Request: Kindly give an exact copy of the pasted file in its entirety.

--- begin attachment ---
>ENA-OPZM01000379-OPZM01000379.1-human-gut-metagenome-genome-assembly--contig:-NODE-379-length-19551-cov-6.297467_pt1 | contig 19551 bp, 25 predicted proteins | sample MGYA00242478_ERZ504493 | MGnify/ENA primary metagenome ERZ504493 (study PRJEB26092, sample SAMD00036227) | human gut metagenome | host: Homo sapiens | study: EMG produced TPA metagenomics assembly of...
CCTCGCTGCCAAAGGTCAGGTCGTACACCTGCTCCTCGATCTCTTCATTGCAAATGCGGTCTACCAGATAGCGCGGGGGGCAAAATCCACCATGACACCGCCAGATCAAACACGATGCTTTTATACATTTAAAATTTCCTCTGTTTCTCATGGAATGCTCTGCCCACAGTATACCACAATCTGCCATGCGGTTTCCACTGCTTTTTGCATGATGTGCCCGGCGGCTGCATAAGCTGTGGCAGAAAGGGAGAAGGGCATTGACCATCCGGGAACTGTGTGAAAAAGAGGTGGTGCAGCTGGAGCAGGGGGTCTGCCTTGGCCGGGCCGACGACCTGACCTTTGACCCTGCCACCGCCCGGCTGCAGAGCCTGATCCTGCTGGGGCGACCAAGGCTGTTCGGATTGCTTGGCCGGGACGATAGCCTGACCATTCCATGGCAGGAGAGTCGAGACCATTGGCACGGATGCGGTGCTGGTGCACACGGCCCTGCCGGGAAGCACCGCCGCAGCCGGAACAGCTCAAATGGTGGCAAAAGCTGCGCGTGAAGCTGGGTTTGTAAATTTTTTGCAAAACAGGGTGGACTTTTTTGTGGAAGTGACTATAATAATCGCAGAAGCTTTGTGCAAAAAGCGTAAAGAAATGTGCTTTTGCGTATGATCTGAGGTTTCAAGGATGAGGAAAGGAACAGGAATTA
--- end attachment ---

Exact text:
>ENA-OPZM01000379-OPZM01000379.1-human-gut-metagenome-genome-assembly--contig:-NODE-379-length-19551-cov-6.297467_pt1 | contig 19551 bp, 25 predicted proteins | sample MGYA00242478_ERZ504493 | MGnify/ENA primary metagenome ERZ504493 (study PRJEB26092, sample SAMD00036227) | human gut metagenome | host: Homo sapiens | study: EMG produced TPA metagenomics assembly of...
CCTCGCTGCCAAAGGTCAGGTCGTACACCTGCTCCTCGATCTCTTCATTGCAAATGCGGTCTACCAGATAGCGCGGGGGGCAAAATCCACCATGACACCGCCAGATCAAACACGATGCTTTTATACATTTAAAATTTCCTCTGTTTCTCATGGAATGCTCTGCCCACAGTATACCACAATCTGCCATGCGGTTTCCACTGCTTTTTGCATGATGTGCCCGGCGGCTGCATAAGCTGTGGCAGAAAGGGAGAAGGGCATTGACCATCCGGGAACTGTGTGAAAAAGAGGTGGTGCAGCTGGAGCAGGGGGTCTGCCTTGGCCGGGCCGACGACCTGACCTTTGACCCTGCCACCGCCCGGCTGCAGAGCCTGATCCTGCTGGGGCGACCAAGGCTGTTCGGATTGCTTGGCCGGGACGATAGCCTGACCATTCCATGGCAGGAGAGTCGAGACCATTGGCACGGATGCGGTGCTGGTGCACACGGCCCTGCCGGGAAGCACCGCCGCAGCCGGAACAGCTCAAATGGTGGCAAAAGCTGCGCGTGAAGCTGGGTTTGTAAATTTTTTGCAAAACAGGGTGGACTTTTTTGTGGAAGTGACTATAATAATCGCAGAAGCTTTGTGCAAAAAGCGTAAAGAAATGTGCTTTTGCGTATGATCTGAGGTTTCAAGGATGAGGAAAGGAACAGGAATTA